In 1986, Tom Horras started a home health care agency called Hawkeye Health Services. In 1997, he entered into negotiations with venture capitalists with the idea of selling his company to a holding company owned by several other home health agencies around the country. The plan was that all of these health care companies would eventually merge and go public.

Throughout 1997 and 1998 Horras and the venture capitalists were exchanging information in anticipation of the upcoming merger. During this due diligence process, federal agents raided Hawkeye's business offices and took a large volume of business and computer records. Tom cooperated with the federal agents and his future business partners and the merger went forward in March of 1999.

The employment contract was terminated shortly after Tom's company was taken over in the merger. His new employer (the merged company) claimed that they had the right to terminate the contract because Tom allegedly committed fraud both before and after the merger.

The case was tried to an arbitrator in Nashville, Tennessee who determined that Tom was wrongfully terminated and should be reimbursed for lost wages and benefits in the amount of $98,239.


Richard Turpen v. Penske Truck Leasing

Rich and Tiffany Turpen were in the process of moving from Iowa to Colorado. They decided to take a trip to Colorado to house shop and were traveling west on Interstate 80 in Nebraska.

Kendrick Ballenger was driving a rented GMC Truck owned by Penske east on Interstate 80. He lost control of his truck, crossed the grassy median and struck the Turpen's car broadside killing Tiffany and injuring Rich. Tiffany and Rich had two children who thankfully were not in the car at the time of the crash.

Rich brought a wrongful death case on behalf of Tiffany's estate and his children against the driver of the truck and Penske Truck Leasing. The parties settled the case at mediation. Rich placed some of his settlement monies in a structure for himself and his children.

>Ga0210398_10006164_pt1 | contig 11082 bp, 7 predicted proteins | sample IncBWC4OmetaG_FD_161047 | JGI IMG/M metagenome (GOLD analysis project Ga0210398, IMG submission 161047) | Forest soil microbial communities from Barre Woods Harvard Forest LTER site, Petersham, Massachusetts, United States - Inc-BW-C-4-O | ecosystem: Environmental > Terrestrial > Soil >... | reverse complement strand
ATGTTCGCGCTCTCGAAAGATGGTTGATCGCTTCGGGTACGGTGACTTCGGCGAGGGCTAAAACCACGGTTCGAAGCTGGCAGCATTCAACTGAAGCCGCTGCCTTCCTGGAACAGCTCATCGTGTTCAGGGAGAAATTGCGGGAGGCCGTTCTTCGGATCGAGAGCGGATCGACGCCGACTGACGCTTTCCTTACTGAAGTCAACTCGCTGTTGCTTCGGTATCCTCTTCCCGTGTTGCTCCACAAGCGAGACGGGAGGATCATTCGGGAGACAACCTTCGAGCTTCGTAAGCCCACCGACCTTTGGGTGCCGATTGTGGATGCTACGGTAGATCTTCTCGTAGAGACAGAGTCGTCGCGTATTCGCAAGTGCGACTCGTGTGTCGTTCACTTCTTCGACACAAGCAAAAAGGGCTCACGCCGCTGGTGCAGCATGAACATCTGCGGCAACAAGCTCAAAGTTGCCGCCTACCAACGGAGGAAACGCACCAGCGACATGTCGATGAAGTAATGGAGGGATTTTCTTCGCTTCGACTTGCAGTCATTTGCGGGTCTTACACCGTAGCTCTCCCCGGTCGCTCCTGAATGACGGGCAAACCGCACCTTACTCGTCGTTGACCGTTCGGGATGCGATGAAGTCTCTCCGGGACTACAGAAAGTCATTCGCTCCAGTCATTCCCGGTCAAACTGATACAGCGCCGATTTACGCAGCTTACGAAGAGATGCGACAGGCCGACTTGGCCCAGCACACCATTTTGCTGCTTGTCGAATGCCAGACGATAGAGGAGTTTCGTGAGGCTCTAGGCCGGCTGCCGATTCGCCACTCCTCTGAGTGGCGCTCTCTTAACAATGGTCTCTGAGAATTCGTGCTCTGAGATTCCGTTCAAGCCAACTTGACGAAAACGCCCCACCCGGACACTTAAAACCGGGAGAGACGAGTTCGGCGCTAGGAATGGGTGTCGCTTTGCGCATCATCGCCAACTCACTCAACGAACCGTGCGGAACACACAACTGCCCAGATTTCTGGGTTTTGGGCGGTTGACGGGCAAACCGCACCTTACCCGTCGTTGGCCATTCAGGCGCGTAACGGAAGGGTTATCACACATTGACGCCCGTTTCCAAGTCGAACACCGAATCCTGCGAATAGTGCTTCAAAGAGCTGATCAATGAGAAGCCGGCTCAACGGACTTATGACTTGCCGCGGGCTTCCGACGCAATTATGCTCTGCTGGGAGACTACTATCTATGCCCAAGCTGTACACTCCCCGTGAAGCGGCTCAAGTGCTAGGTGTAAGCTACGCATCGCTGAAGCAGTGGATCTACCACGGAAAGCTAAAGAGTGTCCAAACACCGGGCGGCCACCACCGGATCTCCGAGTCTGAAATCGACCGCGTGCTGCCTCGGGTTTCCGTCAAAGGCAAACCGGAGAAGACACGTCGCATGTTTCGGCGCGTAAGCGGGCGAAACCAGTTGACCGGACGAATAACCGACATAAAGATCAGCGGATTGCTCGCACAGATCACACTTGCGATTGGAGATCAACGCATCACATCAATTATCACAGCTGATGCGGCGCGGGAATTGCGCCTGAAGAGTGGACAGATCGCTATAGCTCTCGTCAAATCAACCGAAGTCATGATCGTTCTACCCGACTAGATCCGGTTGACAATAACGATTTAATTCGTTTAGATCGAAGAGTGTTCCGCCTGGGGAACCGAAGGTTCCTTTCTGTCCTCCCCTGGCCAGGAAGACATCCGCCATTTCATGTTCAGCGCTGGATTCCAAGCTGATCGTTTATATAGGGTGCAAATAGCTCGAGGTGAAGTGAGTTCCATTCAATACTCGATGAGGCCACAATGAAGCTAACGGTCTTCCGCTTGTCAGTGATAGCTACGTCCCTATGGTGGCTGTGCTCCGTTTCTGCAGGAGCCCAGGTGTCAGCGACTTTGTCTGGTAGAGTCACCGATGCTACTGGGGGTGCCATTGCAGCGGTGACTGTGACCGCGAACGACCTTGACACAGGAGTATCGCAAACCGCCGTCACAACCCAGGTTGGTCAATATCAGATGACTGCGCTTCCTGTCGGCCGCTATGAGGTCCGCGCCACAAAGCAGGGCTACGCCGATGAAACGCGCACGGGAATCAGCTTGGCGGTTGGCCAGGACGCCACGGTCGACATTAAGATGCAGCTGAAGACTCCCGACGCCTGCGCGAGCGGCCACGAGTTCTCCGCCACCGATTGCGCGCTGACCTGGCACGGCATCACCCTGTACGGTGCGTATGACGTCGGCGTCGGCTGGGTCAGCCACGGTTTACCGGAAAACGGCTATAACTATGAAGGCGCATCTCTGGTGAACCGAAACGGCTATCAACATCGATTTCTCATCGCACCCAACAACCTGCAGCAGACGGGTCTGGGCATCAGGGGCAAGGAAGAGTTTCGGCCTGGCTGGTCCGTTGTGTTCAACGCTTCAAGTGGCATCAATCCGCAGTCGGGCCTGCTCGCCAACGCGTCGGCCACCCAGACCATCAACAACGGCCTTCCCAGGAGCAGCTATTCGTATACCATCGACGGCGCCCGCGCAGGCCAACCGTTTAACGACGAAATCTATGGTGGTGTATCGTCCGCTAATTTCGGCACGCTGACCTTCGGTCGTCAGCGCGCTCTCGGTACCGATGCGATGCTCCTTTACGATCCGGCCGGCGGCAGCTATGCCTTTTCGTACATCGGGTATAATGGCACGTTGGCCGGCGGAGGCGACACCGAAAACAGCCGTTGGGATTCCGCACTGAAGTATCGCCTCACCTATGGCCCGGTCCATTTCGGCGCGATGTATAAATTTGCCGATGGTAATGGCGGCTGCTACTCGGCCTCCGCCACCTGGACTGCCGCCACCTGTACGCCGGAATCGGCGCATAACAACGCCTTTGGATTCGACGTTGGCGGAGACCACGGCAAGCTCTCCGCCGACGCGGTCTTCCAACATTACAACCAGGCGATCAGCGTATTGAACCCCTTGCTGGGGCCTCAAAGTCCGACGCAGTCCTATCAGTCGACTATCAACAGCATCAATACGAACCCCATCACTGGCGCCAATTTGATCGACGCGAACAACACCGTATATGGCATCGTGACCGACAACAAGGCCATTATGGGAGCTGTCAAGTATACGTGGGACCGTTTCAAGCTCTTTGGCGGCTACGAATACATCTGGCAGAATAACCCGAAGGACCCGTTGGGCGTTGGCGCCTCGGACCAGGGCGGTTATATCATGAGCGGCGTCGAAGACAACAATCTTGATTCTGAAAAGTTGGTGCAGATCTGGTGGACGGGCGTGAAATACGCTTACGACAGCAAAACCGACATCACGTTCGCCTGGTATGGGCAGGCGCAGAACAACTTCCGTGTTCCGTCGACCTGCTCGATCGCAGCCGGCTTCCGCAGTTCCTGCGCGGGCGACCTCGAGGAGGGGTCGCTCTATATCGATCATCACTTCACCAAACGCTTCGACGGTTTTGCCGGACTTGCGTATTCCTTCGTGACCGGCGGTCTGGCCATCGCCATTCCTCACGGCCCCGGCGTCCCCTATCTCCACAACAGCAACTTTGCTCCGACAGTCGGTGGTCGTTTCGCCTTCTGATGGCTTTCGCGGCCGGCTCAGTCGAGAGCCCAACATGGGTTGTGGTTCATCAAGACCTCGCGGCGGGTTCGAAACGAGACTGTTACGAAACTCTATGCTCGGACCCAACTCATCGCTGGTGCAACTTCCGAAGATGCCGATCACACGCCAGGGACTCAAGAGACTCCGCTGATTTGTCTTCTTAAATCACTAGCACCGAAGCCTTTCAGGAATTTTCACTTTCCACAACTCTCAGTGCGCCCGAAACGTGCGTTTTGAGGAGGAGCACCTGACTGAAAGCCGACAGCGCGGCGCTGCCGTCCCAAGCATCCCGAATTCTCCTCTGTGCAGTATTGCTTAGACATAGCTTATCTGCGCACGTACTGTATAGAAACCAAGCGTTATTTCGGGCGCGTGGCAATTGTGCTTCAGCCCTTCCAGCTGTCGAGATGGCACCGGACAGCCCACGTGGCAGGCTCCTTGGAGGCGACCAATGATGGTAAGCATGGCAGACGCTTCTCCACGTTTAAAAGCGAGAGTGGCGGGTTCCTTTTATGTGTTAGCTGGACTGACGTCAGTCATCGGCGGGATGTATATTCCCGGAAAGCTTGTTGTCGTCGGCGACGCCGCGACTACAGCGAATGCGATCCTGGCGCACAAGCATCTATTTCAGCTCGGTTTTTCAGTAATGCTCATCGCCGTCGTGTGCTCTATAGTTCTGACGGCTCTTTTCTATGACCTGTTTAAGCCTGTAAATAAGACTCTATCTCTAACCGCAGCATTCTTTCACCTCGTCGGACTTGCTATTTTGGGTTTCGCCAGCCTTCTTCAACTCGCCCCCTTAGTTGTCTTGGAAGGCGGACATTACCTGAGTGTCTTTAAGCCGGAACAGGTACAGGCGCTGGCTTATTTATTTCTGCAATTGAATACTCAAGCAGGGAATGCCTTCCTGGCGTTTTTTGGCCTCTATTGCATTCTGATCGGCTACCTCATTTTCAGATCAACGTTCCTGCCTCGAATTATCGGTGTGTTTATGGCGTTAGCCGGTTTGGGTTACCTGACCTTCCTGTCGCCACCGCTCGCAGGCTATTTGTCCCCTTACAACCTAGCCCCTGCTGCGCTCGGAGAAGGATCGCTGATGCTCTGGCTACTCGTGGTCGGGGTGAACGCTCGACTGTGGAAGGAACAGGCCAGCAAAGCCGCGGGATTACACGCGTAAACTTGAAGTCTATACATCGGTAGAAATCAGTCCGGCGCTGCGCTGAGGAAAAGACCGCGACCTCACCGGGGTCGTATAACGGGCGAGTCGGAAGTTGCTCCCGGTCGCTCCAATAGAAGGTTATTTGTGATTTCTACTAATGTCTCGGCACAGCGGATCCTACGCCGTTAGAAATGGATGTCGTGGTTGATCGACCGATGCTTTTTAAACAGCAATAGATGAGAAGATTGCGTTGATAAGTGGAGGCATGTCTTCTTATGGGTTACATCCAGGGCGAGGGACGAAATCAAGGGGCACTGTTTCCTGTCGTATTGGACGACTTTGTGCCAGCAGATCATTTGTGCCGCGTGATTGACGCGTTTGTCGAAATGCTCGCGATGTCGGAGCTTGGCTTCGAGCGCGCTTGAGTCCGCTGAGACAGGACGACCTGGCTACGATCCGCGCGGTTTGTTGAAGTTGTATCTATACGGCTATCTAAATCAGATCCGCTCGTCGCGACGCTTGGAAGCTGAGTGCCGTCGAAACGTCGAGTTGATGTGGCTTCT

Heidi Richey v. West Central Cooperative

Heidi Richey was a 22 year old college student from Arkansas working in Iowa during the summer. Heidi was driving on a gravel road in Carroll County and went through an uncontrolled intersection. Heidi had the right of way, but was broadsided by a grain truck owned by West Central Cooperative.

A wrongful death action was brought by her parents. The case settled shortly before trial for $250,000; the value of Heidi's estate. Unfortunately, Iowa law does not allow parents to recover consortium damages (love, affection and services) when an adult children is injured or killed.


Barbara Hansen v. Jerome M. Griffin, et. al.

Barb Hansen was a passenger on a motorcycle driven by her husband Donald Hansen. The Hansens' were driving down Highway 1 in Johnson County, Iowa when Jerome Griffin went through a stop sign at the intersection of Highway 1 and a county road. The Hansen motorcycle struck the Griffin car broadside.

Griffin was legally intoxicated at the time of the crash. Further investigation revealed that just prior to the crash, Griffin had been drinking at Brothers Bar & Grill in Iowa City.